History of the Presidency

Biographical sketches of Penn Presidents (including Acting and Interim Presidents) and historically significant aspects of University history during each administration.

1953-1970

Gaylord Probasco Harnwell, President

  • Assistant and after 1936, Associate Professor of Physics, Princeton University, 1929-38

  • Professor of Physics, University of Pennsylvania, 1938-1970 (with leave of absence, 1942-46)

  • Chair, Department of Physics, University of Pennsylvania, 1938-1953 (with leave of absence, 1942-46)

  • Director, University of California Division of War Research, U.S. Navy Radio and Sound Laboratory, 1942-46, with Medal of Merit awarded him by the U.S. Navy in 1947 for advances in submarine detection devices, particularly in sonar technology

  • Editor, Review of Scientific Instruments, 1941-53
    (published by the American Institute of Physics)

  • Editorial Director, Physics Today, 1951-53

  • Author, Russian Diary (University of Pennsylvania Press, 1960). This book described his travels there.

  • Author, Educational Voyaging in Iran (University of Pennsylvania Press, 1962). This book described his advising on the establishment of an American-style university at Shiraz.

University history during the Harnwell administration:

  • 1953: The administration of President Gaylord P. Harnwell initiated "The Educational Survey," a major institutional self-study and long-range planning project.

  • 1954: Penn and seven other research universities established the Ivy League.

  • 1958: The Annenberg School for Communication established as a graduate professional school.

  • 1959: The Educational Survey was concluded with the publication of several studies and recommendations on educational policy, University administration, and athletics, including a summation by President Harnwell, titled "Assaying a University." The Educational Survey subsequently proved to be the model for modern strategic planning at Penn.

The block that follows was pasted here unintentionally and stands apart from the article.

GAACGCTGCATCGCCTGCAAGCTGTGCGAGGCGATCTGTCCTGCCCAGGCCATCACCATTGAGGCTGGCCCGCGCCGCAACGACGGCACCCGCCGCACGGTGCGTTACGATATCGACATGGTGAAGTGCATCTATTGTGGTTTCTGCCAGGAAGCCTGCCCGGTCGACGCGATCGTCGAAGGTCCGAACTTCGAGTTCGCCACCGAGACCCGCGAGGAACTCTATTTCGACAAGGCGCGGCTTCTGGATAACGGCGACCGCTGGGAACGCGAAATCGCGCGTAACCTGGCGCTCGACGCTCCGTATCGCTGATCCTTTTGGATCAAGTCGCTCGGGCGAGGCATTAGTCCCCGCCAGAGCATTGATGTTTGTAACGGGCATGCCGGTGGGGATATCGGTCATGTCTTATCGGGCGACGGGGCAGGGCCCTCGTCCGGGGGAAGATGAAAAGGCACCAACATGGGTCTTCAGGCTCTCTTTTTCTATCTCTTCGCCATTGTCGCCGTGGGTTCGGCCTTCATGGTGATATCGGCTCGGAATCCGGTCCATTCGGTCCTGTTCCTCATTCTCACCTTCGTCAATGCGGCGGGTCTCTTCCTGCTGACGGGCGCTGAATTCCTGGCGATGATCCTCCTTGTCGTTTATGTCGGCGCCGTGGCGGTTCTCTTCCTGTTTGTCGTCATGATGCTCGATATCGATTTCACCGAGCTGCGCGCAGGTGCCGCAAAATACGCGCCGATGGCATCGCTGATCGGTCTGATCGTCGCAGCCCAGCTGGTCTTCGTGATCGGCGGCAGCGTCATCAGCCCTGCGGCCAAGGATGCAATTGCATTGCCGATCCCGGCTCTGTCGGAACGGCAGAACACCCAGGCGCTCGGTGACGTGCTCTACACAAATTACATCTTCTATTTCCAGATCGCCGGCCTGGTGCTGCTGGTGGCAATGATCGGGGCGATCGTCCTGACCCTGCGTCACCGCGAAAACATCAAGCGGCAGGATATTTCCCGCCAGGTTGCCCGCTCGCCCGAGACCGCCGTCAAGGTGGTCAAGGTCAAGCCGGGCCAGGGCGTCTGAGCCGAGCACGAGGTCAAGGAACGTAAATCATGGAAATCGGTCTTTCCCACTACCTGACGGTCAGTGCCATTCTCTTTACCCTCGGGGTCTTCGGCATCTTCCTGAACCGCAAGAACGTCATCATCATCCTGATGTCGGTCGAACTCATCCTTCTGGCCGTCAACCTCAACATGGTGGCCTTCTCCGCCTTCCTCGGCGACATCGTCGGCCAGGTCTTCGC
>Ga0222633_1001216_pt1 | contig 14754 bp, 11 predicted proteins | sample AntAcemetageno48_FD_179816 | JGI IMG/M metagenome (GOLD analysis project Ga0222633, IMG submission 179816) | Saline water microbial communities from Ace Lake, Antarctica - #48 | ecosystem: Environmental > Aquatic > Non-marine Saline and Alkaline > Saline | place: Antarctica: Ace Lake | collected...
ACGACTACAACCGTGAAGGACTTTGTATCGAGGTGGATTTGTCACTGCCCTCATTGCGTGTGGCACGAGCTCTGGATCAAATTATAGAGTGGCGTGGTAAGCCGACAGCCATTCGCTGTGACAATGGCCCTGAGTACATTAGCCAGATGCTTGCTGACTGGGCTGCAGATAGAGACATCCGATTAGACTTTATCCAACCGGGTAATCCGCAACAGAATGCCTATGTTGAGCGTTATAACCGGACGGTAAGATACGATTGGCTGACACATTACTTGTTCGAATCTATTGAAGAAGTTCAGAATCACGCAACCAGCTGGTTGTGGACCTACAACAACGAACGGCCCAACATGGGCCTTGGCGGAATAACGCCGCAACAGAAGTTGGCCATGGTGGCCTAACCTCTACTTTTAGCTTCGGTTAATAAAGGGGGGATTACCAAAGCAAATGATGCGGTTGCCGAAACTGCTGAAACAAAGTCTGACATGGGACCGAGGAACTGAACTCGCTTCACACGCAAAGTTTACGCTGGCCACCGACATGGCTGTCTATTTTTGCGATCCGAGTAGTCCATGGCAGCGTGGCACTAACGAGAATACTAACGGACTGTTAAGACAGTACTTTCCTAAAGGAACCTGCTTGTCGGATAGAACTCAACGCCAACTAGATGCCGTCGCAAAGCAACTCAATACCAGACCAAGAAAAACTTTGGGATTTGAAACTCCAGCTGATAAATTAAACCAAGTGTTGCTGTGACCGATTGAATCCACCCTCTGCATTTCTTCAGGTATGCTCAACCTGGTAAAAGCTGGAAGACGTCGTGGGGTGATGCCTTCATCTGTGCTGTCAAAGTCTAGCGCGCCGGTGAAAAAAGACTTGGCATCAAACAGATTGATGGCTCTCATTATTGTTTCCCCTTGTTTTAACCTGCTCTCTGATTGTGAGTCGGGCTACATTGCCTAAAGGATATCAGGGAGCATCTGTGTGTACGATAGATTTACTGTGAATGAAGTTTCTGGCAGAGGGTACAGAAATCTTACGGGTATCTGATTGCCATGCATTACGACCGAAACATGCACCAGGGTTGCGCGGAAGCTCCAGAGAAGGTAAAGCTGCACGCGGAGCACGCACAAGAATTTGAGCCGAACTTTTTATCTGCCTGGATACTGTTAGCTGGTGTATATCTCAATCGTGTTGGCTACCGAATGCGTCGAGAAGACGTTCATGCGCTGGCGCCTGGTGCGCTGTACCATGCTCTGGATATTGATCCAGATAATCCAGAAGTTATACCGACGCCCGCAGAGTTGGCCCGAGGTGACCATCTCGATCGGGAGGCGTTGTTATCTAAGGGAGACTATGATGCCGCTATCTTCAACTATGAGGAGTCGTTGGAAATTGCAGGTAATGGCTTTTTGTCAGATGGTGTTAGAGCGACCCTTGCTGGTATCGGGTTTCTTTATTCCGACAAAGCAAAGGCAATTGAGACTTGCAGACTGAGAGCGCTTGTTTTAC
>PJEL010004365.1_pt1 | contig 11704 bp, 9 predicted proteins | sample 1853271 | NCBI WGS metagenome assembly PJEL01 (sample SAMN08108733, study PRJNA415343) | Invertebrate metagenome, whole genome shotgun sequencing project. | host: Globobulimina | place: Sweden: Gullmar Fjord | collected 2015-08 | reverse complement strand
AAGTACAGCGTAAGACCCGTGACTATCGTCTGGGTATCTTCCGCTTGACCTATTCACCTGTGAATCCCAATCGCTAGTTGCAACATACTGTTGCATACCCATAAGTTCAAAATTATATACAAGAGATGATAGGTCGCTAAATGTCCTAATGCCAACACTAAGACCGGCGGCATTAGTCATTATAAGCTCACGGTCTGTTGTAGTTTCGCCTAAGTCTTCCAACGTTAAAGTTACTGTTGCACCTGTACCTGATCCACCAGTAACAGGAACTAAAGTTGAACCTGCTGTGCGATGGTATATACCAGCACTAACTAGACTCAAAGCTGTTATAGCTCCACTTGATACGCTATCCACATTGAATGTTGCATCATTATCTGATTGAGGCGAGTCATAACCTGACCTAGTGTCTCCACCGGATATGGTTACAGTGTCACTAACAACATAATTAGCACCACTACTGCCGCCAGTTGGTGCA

• 1961: The Graduate School of Education took its modern name and became a graduate professional school.

  • 1961: The Graduate School of Fine Arts took its modern name and became a graduate professional school.

  • 1962: Development Program of the Sixties launched.

  • 1963: The Institute of Contemporary Art established.

  • 1965: Laboratory for Research in the Structure of Matter (LRSM) completed and occupied.

  • 1970: Achievements of the seventeen-year Harnwell administration included "the University's development from a regional university to a major national force in research with world-wide outreach.

    His administration was the time of the deliberative diversification of the student body to include students from all walks of life; of dramatic changes in faculty hiring to counter what had been labeled ‘inbreeding'; and of the founding of the Faculty Senate and later of other mechanisms that brought consultative groups together.

    Physical expansion alone was monumental: 93 projects were completed and another 38 designed during his administration.

    In the neighborhood to which Penn committed itself after deciding not to move to Valley Forge, he helped found the University City Science Center and the West Philadelphia corporation, and to put through a guaranteed mortgage program to draw faculty back from the suburbs.

    For the sixties, the $93 million capital campaign of the Harnwell era was one of the largest development campaigns to be dared in the country – and went over goal." (Almanac, 20 April 1982)

Biographical sketches of Penn Presidents (including Acting and Interim Presidents) and historically significant aspects of University history during each administration.